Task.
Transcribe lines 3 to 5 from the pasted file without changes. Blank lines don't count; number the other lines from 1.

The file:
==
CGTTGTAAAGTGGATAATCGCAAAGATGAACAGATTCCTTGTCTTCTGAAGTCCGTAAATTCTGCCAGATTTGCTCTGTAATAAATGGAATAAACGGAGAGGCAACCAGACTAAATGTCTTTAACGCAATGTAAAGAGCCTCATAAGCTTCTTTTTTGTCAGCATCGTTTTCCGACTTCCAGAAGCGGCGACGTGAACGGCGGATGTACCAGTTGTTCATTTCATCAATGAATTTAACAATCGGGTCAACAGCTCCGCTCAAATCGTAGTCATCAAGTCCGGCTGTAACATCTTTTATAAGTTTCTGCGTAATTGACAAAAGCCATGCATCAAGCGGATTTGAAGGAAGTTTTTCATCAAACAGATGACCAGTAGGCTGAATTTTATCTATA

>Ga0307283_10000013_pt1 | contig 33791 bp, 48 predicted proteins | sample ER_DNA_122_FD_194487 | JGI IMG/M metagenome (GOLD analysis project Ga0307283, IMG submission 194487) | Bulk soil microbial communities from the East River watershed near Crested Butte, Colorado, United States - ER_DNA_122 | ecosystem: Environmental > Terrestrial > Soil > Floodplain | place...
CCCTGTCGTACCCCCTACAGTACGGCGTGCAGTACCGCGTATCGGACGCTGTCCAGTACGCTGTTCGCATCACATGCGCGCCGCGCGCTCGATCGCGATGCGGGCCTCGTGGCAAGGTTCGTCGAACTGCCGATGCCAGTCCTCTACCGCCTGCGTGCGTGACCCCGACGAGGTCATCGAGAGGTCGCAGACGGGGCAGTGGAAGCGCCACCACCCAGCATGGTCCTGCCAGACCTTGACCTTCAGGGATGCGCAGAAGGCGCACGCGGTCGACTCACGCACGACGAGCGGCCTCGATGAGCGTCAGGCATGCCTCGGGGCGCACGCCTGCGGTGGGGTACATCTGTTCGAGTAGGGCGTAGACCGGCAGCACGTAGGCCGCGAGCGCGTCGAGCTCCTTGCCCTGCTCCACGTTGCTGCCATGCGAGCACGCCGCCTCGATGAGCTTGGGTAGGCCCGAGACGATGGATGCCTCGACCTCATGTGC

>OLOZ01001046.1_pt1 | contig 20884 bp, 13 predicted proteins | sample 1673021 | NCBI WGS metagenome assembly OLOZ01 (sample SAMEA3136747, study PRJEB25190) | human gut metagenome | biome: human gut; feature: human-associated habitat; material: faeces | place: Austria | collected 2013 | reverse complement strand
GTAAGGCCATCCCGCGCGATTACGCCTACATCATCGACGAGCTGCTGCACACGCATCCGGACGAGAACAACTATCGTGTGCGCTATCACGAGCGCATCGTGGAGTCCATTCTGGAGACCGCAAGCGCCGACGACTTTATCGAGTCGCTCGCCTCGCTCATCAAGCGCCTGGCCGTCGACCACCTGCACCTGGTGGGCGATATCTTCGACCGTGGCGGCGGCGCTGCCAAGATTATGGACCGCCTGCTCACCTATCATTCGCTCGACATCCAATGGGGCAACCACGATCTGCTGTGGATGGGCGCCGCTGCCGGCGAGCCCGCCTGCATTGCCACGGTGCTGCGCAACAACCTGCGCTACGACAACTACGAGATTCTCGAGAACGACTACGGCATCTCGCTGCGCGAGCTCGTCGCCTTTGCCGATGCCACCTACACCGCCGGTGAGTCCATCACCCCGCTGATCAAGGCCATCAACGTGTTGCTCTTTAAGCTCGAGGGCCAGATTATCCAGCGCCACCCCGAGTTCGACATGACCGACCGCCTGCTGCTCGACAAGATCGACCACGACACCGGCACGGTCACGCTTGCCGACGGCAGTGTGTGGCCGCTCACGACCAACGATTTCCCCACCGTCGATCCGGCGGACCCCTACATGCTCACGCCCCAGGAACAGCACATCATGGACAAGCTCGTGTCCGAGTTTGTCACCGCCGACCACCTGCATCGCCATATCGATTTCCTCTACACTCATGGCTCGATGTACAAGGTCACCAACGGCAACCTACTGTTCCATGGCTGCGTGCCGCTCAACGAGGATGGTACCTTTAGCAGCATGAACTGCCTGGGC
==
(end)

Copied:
CCCTGTCGTACCCCCTACAGTACGGCGTGCAGTACCGCGTATCGGACGCTGTCCAGTACGCTGTTCGCATCACATGCGCGCCGCGCGCTCGATCGCGATGCGGGCCTCGTGGCAAGGTTCGTCGAACTGCCGATGCCAGTCCTCTACCGCCTGCGTGCGTGACCCCGACGAGGTCATCGAGAGGTCGCAGACGGGGCAGTGGAAGCGCCACCACCCAGCATGGTCCTGCCAGACCTTGACCTTCAGGGATGCGCAGAAGGCGCACGCGGTCGACTCACGCACGACGAGCGGCCTCGATGAGCGTCAGGCATGCCTCGGGGCGCACGCCTGCGGTGGGGTACATCTGTTCGAGTAGGGCGTAGACCGGCAGCACGTAGGCCGCGAGCGCGTCGAGCTCCTTGCCCTGCTCCACGTTGCTGCCATGCGAGCACGCCGCCTCGATGAGCTTGGGTAGGCCCGAGACGATGGATGCCTCGACCTCATGTGC

>OLOZ01001046.1_pt1 | contig 20884 bp, 13 predicted proteins | sample 1673021 | NCBI WGS metagenome assembly OLOZ01 (sample SAMEA3136747, study PRJEB25190) | human gut metagenome | biome: human gut; feature: human-associated habitat; material: faeces | place: Austria | collected 2013 | reverse complement strand
GTAAGGCCATCCCGCGCGATTACGCCTACATCATCGACGAGCTGCTGCACACGCATCCGGACGAGAACAACTATCGTGTGCGCTATCACGAGCGCATCGTGGAGTCCATTCTGGAGACCGCAAGCGCCGACGACTTTATCGAGTCGCTCGCCTCGCTCATCAAGCGCCTGGCCGTCGACCACCTGCACCTGGTGGGCGATATCTTCGACCGTGGCGGCGGCGCTGCCAAGATTATGGACCGCCTGCTCACCTATCATTCGCTCGACATCCAATGGGGCAACCACGATCTGCTGTGGATGGGCGCCGCTGCCGGCGAGCCCGCCTGCATTGCCACGGTGCTGCGCAACAACCTGCGCTACGACAACTACGAGATTCTCGAGAACGACTACGGCATCTCGCTGCGCGAGCTCGTCGCCTTTGCCGATGCCACCTACACCGCCGGTGAGTCCATCACCCCGCTGATCAAGGCCATCAACGTGTTGCTCTTTAAGCTCGAGGGCCAGATTATCCAGCGCCACCCCGAGTTCGACATGACCGACCGCCTGCTGCTCGACAAGATCGACCACGACACCGGCACGGTCACGCTTGCCGACGGCAGTGTGTGGCCGCTCACGACCAACGATTTCCCCACCGTCGATCCGGCGGACCCCTACATGCTCACGCCCCAGGAACAGCACATCATGGACAAGCTCGTGTCCGAGTTTGTCACCGCCGACCACCTGCATCGCCATATCGATTTCCTCTACACTCATGGCTCGATGTACAAGGTCACCAACGGCAACCTACTGTTCCATGGCTGCGTGCCGCTCAACGAGGATGGTACCTTTAGCAGCATGAACTGCCTGGGC